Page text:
Canon 11-24mm f/4 L Hands-On Photos – Huge Glass!

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The Canon 11-24mm f/4 L is the widest rectilinear lens that was produced for the Canon EF mount. Having owned this lens myself for several years, I can attest that 11mm is staggeringly wide for normal usage, and in fact, it makes it a challenging lens to compose with when you zoom out to the extremities of the range.

However, if you can master it, it does produce some staggering and often unique results. If you are shooting alongside friends that “only” have a 16mm wide-angle, they will be absolutely blown away by how much more you can fit into your scene. In fact, I have written about this lens in another article titled “My Top Two Landscape Photography Lenses“, so I think that tells you what I feel about its performance.

Not only is this lens optically impressive, but it’s also physically impressive as well. The huge bulbous glass element is quite spectacular to examine closely, and the heft of the lens reassures you that it has been build for many years of hard usage. This is Canon L-Series build quality at its finest.

Zoom and focus rings are buttery smooth and offer just the right amount of resistance. Over the years I have owned many L-Series lenses, and whilst all have been built well, I have noticed a considerable variation in the feel of the zoom and focus rings. Some offer very little resistance and feel quite cheap compared to the build (and price) of the lens, while others offer nice resistance and a damped feeling as they rotate. The Canon 11-24mm f/4 L is definitely in that preferable latter category.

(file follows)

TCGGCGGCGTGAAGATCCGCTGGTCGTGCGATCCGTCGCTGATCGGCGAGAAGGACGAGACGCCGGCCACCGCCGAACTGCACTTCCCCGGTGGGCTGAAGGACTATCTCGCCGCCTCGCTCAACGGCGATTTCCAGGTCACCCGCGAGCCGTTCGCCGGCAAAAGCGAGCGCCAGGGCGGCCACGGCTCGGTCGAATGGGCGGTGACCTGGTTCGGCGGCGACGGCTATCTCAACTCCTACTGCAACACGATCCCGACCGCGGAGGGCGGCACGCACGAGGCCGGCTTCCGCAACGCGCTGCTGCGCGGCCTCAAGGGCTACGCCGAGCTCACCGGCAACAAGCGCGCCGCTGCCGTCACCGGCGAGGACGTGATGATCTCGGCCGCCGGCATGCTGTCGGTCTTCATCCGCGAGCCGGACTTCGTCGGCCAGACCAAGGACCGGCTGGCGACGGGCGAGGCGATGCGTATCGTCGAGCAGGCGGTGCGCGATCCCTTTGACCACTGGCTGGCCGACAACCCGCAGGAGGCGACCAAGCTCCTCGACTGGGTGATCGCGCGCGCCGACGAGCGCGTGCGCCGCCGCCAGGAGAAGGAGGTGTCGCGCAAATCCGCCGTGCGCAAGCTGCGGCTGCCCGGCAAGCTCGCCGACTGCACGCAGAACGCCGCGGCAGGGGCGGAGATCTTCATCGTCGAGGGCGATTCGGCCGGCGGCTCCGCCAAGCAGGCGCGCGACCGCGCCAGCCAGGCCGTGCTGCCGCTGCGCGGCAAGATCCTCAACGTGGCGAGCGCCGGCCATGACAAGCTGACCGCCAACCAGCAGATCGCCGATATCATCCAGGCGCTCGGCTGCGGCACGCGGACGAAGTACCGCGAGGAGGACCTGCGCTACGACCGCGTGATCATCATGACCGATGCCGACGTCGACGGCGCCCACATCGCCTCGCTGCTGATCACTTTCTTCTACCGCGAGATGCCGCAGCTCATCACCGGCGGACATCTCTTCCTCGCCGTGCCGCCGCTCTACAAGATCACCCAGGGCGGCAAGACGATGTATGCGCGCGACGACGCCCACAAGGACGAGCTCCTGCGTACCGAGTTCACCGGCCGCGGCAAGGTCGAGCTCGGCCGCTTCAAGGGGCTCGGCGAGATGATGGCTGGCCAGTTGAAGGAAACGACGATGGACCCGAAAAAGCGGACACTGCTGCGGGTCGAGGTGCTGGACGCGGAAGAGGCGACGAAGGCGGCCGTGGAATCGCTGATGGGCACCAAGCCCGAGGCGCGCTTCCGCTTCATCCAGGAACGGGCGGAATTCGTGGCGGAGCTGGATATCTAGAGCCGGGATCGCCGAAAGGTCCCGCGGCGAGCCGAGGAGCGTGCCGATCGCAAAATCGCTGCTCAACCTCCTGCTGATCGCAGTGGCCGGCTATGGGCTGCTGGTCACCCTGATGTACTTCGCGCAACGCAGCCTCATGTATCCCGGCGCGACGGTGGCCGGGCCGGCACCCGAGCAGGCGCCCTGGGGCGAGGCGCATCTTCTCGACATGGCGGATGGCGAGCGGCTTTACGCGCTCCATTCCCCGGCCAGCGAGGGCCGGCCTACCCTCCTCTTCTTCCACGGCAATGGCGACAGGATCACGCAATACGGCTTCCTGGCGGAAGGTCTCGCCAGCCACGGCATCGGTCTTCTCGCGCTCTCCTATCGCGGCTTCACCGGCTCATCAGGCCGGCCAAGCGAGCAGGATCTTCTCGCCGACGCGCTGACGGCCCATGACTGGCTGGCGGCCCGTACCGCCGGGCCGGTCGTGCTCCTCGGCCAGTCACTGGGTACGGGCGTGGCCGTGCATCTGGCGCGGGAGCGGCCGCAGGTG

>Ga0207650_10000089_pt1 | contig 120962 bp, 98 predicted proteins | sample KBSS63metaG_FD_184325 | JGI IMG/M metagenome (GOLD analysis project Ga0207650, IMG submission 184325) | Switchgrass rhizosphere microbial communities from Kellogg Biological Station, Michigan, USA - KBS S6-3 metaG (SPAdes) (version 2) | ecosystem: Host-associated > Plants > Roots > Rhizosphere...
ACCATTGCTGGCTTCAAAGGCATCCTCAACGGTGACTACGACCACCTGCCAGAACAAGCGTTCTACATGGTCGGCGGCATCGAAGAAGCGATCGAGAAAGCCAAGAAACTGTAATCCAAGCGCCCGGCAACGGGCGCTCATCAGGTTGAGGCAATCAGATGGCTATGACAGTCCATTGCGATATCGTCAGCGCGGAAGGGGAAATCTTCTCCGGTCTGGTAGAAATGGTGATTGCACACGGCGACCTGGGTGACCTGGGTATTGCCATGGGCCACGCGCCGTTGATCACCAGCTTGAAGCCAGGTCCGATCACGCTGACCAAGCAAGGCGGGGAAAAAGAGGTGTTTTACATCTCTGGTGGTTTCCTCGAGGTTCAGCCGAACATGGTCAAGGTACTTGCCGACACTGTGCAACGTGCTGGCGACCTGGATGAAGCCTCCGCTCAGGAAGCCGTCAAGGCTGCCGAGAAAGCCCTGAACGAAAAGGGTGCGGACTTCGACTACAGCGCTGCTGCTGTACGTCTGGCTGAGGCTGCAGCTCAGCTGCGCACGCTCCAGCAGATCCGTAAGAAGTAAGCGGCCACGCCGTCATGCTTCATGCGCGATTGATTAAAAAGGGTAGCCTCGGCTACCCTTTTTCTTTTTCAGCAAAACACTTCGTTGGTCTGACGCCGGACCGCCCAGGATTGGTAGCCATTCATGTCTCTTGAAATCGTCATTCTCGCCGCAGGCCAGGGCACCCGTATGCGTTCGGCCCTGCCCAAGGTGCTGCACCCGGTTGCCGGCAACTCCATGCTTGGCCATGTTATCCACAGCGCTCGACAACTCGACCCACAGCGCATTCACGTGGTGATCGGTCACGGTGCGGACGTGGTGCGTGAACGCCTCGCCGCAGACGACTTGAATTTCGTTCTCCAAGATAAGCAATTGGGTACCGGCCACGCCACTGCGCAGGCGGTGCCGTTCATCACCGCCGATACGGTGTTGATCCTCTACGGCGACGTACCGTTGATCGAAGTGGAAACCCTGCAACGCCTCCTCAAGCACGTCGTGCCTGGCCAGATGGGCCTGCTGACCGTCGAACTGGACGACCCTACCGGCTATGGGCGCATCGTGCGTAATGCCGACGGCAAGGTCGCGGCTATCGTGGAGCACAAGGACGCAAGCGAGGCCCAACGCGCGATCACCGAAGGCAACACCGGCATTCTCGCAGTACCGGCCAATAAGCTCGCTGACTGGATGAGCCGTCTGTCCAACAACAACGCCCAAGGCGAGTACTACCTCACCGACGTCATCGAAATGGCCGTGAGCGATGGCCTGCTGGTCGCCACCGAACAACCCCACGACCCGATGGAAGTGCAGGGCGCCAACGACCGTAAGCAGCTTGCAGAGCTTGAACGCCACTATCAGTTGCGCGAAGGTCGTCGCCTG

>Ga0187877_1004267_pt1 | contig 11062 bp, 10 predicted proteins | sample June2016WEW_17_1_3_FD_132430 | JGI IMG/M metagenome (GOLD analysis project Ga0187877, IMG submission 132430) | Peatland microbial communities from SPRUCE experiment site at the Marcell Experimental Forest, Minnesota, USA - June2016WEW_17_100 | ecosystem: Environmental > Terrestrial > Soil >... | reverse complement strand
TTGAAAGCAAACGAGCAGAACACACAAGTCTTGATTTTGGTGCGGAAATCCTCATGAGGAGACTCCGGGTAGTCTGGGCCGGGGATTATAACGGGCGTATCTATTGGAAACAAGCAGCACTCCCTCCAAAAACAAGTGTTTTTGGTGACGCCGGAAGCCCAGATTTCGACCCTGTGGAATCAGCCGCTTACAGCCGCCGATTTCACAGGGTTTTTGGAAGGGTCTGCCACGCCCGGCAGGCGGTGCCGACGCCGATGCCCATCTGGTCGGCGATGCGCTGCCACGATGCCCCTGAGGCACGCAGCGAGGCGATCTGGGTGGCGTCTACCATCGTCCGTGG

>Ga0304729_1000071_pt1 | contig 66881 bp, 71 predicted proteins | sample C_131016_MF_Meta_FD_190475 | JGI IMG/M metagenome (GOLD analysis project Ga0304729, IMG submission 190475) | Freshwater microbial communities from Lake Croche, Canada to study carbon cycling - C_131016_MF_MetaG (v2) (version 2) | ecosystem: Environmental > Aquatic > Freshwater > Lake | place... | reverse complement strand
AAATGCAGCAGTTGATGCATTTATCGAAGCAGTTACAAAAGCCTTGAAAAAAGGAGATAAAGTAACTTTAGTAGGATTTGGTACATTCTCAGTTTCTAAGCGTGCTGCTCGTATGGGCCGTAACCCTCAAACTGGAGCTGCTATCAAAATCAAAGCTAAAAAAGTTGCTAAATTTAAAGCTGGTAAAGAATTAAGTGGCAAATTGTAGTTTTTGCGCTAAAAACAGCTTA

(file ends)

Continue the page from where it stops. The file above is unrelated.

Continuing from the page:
In this shot, you can see the 11-24mm on the left, the Canon 24-70 f/2.8 L in the middle, and the Canon 100-400 f/4.5-5.6 L IS II on the right. This setup makes an excellent 11-400mm trifecta!
And here is a top-down look at those three zoom lenses again.

With such a large front element, it is hard for this lens to feel well balanced on any camera, but the importance of this is probably lessened by the fact that its main uses – landscape and architectural photography – will mostly require a tripod anyway.

On the left is the Canon 16-35 f/4 L IS for comparison with the 11-24mm f/4 L on the right.
On the left is the Canon 16-35 f/4 L IS for comparison with the 11-24mm f/4 L on the right.
Photo of author

Dan Carr

Professional photographer based in Yukon, Canada, and founder of Shutter Muse. His editorial work has been featured in publications all over the world, and his commercial clients include brands such as Nike, Apple, Adobe and Red Bull.

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